Jackson: "What kind of kid did you used to be, before you came to this school?" Boy: "A bad kid."
With no warning, Alvin's six-year-old son, Aaron, burst into the office, crying and clutching his stomach. "Mr. Brown pushed me right here," the child said. (Mr. Brown -- Kareeam Brown -- is the teacher who held Erik Vidor while Jackson paddled him.)
Boom Boom took the boy out to the hall, and after a couple of minutes returned alone. Outside, Aaron was still crying.
"It's nothing," said Boom Boom, shrugging to dismiss the incident. "He slammed his finger."
Kim Vidor, Erik's mother, still holds the Classical School's academics in high regard, and remembers that the first time she encountered Jackson, his ideas impressed her mightily. In early '95, Jackson's ad in the Houston Chronicle caught her eye. As a "learning coach," he promised "extraordinary results in motivation, grade improvement and self-esteem" -- precisely what she wanted for Erik, a bright child with attention deficit disorder. She signed up for a Saturday "SuperLearning" seminar.
"You've got to get control of your son," Jackson told Vidor. "He's got control of you."
Last May, when a neighborhood newspaper ran a glowing story about the Classical School, Erik appeared as one of Boom Boom's success stories. The Village News reporter picked a question out of a textbook: What two modern inventions were designed by Leonardo da Vinci in his notebooks? "The parachute and the glider," Erik answered.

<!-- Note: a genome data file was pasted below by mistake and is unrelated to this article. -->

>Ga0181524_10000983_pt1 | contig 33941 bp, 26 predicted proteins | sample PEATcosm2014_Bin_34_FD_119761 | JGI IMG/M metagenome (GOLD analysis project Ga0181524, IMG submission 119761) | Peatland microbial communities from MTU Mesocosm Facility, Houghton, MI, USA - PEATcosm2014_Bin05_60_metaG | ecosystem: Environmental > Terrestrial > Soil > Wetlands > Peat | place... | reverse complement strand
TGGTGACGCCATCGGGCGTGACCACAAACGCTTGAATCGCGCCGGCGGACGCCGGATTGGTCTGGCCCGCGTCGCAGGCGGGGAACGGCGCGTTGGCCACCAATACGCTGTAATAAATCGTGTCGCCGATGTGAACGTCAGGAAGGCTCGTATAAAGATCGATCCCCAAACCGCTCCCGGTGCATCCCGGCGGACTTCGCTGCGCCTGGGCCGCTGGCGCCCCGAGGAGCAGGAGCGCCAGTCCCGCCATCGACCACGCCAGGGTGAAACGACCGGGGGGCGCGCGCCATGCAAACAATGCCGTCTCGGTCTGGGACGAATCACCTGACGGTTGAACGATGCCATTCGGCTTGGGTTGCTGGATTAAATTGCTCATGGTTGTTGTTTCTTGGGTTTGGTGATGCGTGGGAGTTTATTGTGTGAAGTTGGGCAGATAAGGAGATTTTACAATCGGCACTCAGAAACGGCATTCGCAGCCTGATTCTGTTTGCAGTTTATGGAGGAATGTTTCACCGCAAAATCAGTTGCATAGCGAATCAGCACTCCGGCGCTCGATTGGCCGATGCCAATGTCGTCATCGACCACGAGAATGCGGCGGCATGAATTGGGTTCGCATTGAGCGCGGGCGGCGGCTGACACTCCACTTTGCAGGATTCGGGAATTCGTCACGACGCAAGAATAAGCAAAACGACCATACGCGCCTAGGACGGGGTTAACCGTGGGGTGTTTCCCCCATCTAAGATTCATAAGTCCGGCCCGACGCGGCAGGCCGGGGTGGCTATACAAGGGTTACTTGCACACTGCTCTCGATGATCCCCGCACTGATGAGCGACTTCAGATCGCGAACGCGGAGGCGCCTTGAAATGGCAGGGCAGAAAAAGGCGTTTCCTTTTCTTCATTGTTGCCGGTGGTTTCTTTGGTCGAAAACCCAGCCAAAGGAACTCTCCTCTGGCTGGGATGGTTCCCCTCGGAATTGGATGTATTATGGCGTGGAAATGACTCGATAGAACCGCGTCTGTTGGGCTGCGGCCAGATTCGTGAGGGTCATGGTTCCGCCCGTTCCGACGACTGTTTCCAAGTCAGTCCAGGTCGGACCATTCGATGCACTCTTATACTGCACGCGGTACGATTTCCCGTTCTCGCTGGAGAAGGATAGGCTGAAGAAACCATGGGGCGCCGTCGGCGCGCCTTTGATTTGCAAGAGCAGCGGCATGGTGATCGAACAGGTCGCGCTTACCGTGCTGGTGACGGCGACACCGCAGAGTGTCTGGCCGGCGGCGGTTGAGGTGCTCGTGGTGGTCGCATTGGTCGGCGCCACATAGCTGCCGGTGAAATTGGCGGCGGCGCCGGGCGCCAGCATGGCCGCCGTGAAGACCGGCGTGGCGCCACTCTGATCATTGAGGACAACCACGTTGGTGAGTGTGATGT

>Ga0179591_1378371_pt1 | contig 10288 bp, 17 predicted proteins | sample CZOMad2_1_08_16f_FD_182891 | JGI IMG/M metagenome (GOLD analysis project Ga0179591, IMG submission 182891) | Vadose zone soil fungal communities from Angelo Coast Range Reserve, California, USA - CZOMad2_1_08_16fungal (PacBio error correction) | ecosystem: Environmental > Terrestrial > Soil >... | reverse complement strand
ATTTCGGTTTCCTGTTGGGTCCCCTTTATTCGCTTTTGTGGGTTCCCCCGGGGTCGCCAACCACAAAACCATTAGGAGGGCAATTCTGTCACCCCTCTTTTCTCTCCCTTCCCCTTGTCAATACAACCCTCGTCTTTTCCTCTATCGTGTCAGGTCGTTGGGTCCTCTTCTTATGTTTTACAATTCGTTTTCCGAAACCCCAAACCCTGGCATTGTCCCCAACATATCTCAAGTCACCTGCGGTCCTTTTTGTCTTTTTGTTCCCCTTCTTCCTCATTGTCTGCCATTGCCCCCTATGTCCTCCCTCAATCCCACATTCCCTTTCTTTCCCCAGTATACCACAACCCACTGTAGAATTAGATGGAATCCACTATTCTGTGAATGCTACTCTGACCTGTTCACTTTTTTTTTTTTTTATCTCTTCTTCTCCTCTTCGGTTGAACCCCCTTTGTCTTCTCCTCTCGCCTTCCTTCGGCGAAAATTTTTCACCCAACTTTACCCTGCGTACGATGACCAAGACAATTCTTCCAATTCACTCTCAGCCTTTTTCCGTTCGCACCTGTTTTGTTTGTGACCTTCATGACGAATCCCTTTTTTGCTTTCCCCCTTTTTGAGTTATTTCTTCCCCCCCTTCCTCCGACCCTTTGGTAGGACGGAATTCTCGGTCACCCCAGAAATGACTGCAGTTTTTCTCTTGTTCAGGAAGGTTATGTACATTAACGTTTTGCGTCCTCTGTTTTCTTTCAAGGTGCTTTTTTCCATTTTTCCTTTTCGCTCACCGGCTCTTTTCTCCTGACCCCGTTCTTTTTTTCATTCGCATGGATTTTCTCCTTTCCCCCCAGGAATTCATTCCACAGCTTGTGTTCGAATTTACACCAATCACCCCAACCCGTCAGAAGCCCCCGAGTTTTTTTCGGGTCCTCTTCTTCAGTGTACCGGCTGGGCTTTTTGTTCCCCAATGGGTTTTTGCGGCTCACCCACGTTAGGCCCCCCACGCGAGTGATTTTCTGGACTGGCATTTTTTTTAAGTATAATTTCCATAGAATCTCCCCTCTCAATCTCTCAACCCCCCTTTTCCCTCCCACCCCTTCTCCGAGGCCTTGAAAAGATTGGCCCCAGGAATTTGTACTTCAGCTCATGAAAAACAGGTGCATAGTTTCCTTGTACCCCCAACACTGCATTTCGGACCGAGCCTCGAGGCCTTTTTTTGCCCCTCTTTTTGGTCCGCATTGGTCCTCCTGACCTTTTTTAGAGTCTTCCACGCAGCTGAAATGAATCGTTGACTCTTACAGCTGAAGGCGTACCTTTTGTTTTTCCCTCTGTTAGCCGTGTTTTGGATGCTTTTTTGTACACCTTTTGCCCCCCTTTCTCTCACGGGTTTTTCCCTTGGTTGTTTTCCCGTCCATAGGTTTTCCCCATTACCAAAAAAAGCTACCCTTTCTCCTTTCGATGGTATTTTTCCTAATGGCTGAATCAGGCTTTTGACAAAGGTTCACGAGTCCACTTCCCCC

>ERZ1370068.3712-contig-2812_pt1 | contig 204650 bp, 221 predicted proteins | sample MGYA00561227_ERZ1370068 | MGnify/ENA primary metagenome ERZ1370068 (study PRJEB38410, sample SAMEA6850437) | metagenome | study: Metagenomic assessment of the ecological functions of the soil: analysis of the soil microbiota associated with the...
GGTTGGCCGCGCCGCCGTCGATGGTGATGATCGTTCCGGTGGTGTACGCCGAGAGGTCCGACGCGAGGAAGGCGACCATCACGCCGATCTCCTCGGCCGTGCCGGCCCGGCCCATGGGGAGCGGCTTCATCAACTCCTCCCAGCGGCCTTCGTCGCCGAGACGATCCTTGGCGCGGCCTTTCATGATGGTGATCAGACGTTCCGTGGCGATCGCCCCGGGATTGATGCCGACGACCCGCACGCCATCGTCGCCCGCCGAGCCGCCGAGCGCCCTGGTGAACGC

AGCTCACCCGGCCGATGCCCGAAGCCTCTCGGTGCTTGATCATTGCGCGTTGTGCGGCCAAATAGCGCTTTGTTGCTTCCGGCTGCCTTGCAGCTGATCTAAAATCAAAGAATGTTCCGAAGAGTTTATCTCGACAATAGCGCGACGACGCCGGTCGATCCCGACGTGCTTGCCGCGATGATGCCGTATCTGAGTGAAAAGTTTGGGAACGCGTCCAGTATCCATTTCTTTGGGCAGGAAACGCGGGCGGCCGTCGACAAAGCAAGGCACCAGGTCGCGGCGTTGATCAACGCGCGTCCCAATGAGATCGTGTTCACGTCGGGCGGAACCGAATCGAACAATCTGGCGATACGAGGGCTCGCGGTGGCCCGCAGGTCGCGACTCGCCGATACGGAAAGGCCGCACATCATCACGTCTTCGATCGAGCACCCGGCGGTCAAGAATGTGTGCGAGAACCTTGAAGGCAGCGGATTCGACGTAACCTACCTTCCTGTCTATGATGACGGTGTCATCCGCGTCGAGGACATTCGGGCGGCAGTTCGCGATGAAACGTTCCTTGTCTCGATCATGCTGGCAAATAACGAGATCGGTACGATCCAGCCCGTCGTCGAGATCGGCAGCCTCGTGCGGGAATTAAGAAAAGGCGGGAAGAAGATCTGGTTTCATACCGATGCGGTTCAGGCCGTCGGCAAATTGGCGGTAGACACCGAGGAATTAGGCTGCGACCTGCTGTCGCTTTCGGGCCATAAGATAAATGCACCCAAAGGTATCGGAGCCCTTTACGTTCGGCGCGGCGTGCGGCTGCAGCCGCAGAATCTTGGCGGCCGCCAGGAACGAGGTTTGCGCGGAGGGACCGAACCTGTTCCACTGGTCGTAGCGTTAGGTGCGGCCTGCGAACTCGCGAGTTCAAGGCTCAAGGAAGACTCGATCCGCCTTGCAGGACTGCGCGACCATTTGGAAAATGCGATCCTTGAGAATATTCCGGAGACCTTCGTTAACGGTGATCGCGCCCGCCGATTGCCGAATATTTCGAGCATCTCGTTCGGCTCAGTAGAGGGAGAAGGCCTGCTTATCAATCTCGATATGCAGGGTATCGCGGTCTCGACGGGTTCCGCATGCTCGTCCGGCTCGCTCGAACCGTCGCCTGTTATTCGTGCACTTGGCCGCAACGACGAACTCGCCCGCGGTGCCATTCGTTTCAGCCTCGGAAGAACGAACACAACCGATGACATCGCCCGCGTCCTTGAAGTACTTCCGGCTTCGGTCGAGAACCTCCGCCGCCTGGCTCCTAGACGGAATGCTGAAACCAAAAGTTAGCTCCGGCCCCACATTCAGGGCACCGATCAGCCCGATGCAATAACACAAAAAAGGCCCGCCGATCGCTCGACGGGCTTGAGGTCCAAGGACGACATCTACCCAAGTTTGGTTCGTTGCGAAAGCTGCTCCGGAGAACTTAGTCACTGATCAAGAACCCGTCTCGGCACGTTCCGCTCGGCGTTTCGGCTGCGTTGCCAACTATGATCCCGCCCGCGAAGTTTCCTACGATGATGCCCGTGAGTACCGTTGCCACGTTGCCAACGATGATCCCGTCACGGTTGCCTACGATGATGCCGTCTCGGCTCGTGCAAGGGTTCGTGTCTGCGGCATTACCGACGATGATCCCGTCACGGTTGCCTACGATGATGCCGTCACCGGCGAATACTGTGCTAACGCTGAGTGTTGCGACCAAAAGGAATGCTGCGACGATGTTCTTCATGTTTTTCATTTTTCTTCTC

According to Kim Vidor, Jackson and his wife Debra, a school administrator, said that Erik was doing well, and she believed them. Like all students at the Classical School, his report card was perfect.
In the fall, though, Erik ran into trouble. A teacher said that he called black classmates "nigger"; other students remembered his involvement in fights, and that some kids flashed a Nazi salute when he walked by. He was smaller than his classmates, and he didn't socialize with any of them outside of school. For ADD, he was supposed to receive a midday dose of Dexedrine; later, Erik revealed that the school's office often didn't administer the capsules. (Jackson believes that ADD kids don't need medication, but should instead be taught to stand still.) The lack of medication couldn't have helped Erik's behavior.
In September, his parents got their first inkling of his problems. On a rainy afternoon, he ran away from the school and surfaced, sopping wet, at his parents' house in West University. He told his mother that his teacher, Kenneth Kossie, had spanked him with a board. Kim Vidor called the school and spoke with Debra Jackson. Debra, she says, told her that Erik had lied, that he hadn't been paddled.
A few days later, Erik ran away a second time. At home, he told his mother that Kossie had hit him on the hands and feet with a ruler, and had pushed him up against a wall, with his hands around Erik's neck. He also said that Kossie had escorted him to another classroom, and there had thrown him against a wall.
It wasn't the first time that Kossie had thrown a child into a wall. Erik described another incident in which the teacher had flung a problem child named Rudy so hard that he left a Rudy-size hole in the wall. (Kossie would later explain that he and the boy had been wrestling, "classroom clowning.")
Alarmed, the Vidors met with Boom Boom. They say he apologized, explaining that Kossie, a young ex-Marine, had gotten a little rough, and would never do it again. But during the talk, Jackson emphasized that corporal punishment was a crucial element of the Classical School's regimen. The Vidors agreed that if necessary, Jackson -- and only Jackson -- could give Erik "a pop."